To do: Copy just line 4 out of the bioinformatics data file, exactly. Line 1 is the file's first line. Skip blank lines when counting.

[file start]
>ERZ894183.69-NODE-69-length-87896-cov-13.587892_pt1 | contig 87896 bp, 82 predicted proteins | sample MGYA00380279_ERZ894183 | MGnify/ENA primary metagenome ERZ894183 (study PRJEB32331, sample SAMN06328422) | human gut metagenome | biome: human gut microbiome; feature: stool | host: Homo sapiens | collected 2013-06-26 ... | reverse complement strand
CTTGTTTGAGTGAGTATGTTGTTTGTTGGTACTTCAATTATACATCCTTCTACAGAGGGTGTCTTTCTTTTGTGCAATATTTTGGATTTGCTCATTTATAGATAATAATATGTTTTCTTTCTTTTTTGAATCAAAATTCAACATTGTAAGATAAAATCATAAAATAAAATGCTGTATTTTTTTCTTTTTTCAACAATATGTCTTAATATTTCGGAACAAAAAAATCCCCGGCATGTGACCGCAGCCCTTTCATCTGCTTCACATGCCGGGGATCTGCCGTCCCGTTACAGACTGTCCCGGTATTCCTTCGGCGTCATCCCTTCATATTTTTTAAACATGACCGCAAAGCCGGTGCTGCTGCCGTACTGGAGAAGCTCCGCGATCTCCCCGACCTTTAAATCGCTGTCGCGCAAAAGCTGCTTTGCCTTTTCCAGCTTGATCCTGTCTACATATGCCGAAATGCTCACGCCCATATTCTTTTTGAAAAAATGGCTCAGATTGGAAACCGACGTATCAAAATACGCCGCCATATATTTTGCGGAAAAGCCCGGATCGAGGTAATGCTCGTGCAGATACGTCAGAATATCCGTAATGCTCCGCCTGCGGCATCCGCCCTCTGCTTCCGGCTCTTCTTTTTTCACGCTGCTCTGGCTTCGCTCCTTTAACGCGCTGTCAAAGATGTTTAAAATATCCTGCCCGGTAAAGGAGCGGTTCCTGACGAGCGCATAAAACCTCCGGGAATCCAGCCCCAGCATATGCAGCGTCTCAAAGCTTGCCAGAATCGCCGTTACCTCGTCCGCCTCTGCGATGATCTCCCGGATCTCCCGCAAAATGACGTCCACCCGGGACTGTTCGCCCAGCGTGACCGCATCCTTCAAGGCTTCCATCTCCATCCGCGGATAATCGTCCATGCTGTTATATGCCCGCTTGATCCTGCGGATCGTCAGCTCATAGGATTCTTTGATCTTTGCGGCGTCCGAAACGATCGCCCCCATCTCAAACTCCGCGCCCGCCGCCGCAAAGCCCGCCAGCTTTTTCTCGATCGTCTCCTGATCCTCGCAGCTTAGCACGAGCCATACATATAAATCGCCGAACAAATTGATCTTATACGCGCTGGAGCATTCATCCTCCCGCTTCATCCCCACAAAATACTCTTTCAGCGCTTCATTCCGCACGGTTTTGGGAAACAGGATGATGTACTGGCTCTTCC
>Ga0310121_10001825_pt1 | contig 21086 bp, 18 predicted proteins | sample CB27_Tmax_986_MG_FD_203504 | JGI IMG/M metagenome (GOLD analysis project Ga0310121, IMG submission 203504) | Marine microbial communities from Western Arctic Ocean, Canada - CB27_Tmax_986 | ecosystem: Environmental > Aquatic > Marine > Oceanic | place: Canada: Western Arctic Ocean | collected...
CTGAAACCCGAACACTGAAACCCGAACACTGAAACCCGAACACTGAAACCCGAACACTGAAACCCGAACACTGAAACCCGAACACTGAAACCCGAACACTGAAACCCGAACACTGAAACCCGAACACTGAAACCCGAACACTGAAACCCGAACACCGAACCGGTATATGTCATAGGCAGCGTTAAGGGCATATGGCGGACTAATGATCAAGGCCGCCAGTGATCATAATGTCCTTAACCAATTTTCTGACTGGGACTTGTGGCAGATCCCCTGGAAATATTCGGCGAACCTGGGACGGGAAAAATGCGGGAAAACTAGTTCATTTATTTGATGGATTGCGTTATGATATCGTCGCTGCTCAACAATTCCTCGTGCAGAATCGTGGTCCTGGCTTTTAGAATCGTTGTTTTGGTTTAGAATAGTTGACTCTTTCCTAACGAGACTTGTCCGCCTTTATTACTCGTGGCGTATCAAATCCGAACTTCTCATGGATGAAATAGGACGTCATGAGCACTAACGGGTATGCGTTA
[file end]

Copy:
CTGAAACCCGAACACTGAAACCCGAACACTGAAACCCGAACACTGAAACCCGAACACTGAAACCCGAACACTGAAACCCGAACACTGAAACCCGAACACTGAAACCCGAACACTGAAACCCGAACACTGAAACCCGAACACTGAAACCCGAACACCGAACCGGTATATGTCATAGGCAGCGTTAAGGGCATATGGCGGACTAATGATCAAGGCCGCCAGTGATCATAATGTCCTTAACCAATTTTCTGACTGGGACTTGTGGCAGATCCCCTGGAAATATTCGGCGAACCTGGGACGGGAAAAATGCGGGAAAACTAGTTCATTTATTTGATGGATTGCGTTATGATATCGTCGCTGCTCAACAATTCCTCGTGCAGAATCGTGGTCCTGGCTTTTAGAATCGTTGTTTTGGTTTAGAATAGTTGACTCTTTCCTAACGAGACTTGTCCGCCTTTATTACTCGTGGCGTATCAAATCCGAACTTCTCATGGATGAAATAGGACGTCATGAGCACTAACGGGTATGCGTTA